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FILE - In this Nov. 15, 2010 file photo shows Facebook CEO Mark Zuckerberg smiling at an announcement in San Francisco. Another 17 of America's richest people, including Zuckerberg, junk bond pioneer Michael Milken and AOL co-founder Steve Case, have pledged to give away most of their wealth. They are the latest to join the Giving Pledge, an effort led by Microsoft founder Bill Gates and investor Warren Buffett to commit the country's wealthiest people to step up their charitable donations. (AP Photo/Paul Sakuma, file)
A new deal puts Facebook's worth at $50 billion, making the social network giant more valuable than such corporate behemoths as Boeing, eBay and Yahoo.
Investment bank Goldman Sachs and Russian firm Digital Sky Technologies bought $450 million and $50 million stakes in the company respectively, according to The New York Times. Those deals indicate that a 1 percent share is worth a half-billion dollars, and the entire, seven-year-old company is worth as much as $50 billion.
The deal also means 26-year-old founder Mark Zuckerberg could be worth double the $6.9 billion previously thought. Zuckerberg, who was recently portrayed by Jesse Eisenberg in "The Social Network," owns a quarter of the company he started while at Harvard.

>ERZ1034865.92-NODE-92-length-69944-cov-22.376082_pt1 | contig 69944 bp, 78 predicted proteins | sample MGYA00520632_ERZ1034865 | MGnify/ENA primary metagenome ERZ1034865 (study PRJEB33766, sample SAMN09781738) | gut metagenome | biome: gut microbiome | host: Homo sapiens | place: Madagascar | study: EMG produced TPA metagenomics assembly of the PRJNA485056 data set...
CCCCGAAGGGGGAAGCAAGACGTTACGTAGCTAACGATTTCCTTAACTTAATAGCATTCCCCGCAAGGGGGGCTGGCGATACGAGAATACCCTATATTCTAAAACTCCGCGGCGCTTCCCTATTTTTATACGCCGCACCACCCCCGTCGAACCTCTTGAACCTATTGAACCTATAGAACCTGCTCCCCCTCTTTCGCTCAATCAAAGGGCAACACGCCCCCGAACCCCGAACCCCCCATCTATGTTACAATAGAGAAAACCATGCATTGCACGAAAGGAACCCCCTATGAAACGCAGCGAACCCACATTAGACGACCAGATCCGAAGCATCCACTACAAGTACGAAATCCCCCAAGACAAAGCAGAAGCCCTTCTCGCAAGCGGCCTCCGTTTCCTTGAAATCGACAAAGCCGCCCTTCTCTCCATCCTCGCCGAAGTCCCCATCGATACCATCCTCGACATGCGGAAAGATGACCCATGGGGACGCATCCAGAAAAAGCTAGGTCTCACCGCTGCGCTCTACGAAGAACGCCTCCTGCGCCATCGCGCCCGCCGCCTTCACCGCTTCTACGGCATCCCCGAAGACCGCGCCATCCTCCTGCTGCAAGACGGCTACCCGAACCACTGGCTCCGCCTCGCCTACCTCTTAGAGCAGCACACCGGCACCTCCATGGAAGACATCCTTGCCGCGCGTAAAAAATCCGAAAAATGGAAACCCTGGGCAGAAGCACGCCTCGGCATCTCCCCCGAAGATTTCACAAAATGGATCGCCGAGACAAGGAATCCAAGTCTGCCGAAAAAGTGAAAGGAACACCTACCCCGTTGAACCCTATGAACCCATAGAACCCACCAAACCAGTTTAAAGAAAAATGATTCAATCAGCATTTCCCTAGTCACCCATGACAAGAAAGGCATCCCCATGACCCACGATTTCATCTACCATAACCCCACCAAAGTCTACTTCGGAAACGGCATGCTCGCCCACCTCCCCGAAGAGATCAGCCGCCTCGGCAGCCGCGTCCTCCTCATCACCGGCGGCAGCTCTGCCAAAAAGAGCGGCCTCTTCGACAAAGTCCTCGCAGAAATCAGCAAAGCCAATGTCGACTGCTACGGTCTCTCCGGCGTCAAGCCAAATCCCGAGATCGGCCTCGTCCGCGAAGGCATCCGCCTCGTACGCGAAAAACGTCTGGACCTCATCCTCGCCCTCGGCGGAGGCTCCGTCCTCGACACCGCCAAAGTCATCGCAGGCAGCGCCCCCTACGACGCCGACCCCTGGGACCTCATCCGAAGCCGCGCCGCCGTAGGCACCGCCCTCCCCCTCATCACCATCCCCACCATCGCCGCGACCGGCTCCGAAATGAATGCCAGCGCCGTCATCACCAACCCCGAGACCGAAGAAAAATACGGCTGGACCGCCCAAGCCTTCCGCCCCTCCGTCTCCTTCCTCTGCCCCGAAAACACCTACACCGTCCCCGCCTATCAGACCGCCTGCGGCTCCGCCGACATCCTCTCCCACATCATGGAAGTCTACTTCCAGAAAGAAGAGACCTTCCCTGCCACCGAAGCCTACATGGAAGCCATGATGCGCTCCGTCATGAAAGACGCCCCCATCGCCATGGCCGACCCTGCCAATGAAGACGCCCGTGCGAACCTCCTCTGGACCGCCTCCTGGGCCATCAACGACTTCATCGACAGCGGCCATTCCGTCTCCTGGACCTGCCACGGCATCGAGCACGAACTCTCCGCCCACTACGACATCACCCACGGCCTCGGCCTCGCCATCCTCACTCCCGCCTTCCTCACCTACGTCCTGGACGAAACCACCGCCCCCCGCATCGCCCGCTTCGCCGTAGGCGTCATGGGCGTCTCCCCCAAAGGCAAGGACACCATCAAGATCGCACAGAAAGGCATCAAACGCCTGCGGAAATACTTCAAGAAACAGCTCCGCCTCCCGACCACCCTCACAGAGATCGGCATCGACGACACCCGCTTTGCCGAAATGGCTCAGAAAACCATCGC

It has been difficult to put an exact number on Facebook in the past. The massive social network is more popular than Google, accounting for 25% Web visits for most of 2010, Mashable reported in November. But translating traffic into profits has not been easy and valuing privately-held companies is always difficult.
The deal came to light after the Securities and Exchange Commission began prying into private marking trading of shares of social networking sites including Facebook, Twitter, and LinkedIn.
Facebook is a private company, but NYT speculates that the escalating value could lead to an initial public offering, as happened with fellow tech giants Microsoft and Google.
"When you think back to the early days of Google, they were kind of ignored by Wall Street investors, until it was time to public," Chris Sacca, a former Google employee and investor in Twitter told The New York Times. "This time, the Street is smartening up. They realize there are true growth business out here. Facebook has become a real business, and investors are coming out here an saying, 'We want a piece of it.'"